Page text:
Tue, 13 Nov 2018
On Monday 29 October, Ramaphosa held bi-lateral talks with Chancellor Angela Merkel aimed at closer co-operation between the two countries. The Presidency said in a statement after the meeting: “The President and the Chancellor also agreed on the importance of continuing with the G20 Compact with Africa initiative, and committed to an expansion of trade and investment between South Africa and Germany.”
Attending the G20 German Africa Investment Summit on 30 October 2018, a stone’s throw from the iconic Brandenburger Gate, once of a symbol of the divide between East and West, Ramaphosa was one of the three keynote speakers addressing the conference in his position as Co-Chair of the G20-Africa Advisory Group, declaring that “Africa is open for business.” The other speakers were Chancellor Angela Merkel and Rwanda’s President Paul Kagame.
Before the summit on Tuesday morning, Ramaphosa met with some key German business people over breakfast. German business, normally conservative investors and not great risk takers were impressed by Ramaphosa, whom they see as a businessman and “one of us”. There are 600 German businesses in South Africa, creating about 100,000 jobs.
Professor Wolfram Scharff, since 2005 one of South Africa’s honorary consuls from Dresden said after the meeting that: “What he said was solid, it was very convincing and very clear, logical and sustainable. I think everyone sitting at at the table this morning was absolutely excited.”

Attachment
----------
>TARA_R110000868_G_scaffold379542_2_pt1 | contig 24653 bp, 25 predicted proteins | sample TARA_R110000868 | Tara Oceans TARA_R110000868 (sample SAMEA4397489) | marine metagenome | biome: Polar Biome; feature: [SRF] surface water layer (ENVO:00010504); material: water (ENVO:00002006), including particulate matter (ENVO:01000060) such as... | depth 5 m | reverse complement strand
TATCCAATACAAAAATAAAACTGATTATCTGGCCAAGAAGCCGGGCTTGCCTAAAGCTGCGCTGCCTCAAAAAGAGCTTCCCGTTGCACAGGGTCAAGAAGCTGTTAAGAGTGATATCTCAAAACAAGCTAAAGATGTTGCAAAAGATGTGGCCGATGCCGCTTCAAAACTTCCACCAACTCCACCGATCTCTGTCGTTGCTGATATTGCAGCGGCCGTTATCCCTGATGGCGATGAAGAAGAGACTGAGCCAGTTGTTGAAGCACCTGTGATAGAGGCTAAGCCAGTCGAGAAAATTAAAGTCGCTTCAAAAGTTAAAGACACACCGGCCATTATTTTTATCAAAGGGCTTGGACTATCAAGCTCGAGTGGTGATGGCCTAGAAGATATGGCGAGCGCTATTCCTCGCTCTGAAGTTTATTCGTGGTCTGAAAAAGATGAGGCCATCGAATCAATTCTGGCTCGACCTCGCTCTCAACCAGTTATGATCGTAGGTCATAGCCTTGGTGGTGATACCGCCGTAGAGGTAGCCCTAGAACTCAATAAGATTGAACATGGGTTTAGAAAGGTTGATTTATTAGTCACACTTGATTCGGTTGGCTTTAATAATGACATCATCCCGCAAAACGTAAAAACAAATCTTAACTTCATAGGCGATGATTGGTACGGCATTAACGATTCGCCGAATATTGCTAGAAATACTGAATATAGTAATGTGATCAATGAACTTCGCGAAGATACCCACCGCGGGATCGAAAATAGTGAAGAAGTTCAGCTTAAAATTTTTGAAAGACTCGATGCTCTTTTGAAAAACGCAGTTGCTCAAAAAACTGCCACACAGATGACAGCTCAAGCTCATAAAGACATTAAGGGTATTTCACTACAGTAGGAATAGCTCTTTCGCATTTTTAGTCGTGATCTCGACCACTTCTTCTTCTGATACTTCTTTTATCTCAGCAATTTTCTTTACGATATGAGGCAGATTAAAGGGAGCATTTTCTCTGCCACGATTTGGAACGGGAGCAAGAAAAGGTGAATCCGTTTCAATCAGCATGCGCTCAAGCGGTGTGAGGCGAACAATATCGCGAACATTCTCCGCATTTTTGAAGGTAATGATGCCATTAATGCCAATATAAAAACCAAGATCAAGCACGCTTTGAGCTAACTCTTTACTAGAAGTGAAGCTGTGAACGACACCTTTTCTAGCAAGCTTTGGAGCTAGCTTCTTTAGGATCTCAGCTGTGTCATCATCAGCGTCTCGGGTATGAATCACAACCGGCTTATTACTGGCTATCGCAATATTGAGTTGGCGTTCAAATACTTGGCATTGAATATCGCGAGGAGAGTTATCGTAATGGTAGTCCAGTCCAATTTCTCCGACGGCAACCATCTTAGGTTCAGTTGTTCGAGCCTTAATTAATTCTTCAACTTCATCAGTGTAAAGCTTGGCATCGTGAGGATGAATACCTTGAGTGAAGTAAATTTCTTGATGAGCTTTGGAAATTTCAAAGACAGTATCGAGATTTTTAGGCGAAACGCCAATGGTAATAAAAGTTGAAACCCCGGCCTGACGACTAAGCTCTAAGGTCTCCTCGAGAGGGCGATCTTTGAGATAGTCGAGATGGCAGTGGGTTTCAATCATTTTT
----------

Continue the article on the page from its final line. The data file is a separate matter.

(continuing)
“It was very clear what he wanted, there were clear statements about the security situation, clear statements on how to ensure security for investments. I think it was convincing,” Scharff who has invested in South Africa and attracted investments from as far away as Kazakhstan to South Africa, said.
A fortnight ago Ramaphosa’s special envoy, former Finance Minister Trevor Manuel was already in Berlin, holding talks to attract investments and allay fears about land expropriation.
Scharff was echoing the sentiments of many participants when he said: “The difficulties facing new investments, down there has to do a bit more with the fear what is happening there. And I think it has already become much better in the last few months. I believe the turnaround is coming, that’s my impression and I think one has every chance of going in a positive direction in South Africa. We have to wait for the election but I’m confident.”
Not everyone in Germany shares his positive view and the German Foreign Office’s new Africa drive policy. At a recent closed-door meeting on South Africa attended by many former German diplomats, there were verbal clashes when some expressed their severe disillusionment with the African continent, including South Africa with one telling me “It is a lost continent”.
For decades Germany was South Africa’s biggest overall trading partner, resisting the call for sanctions of the apartheid state in the 1980’s to keep its companies in South Africa.
In 2010 it lost its prime position to China before last year dropping to its current third place behind the United States.
Most major German international companies are in South Africa which they have for decades seen as the [...]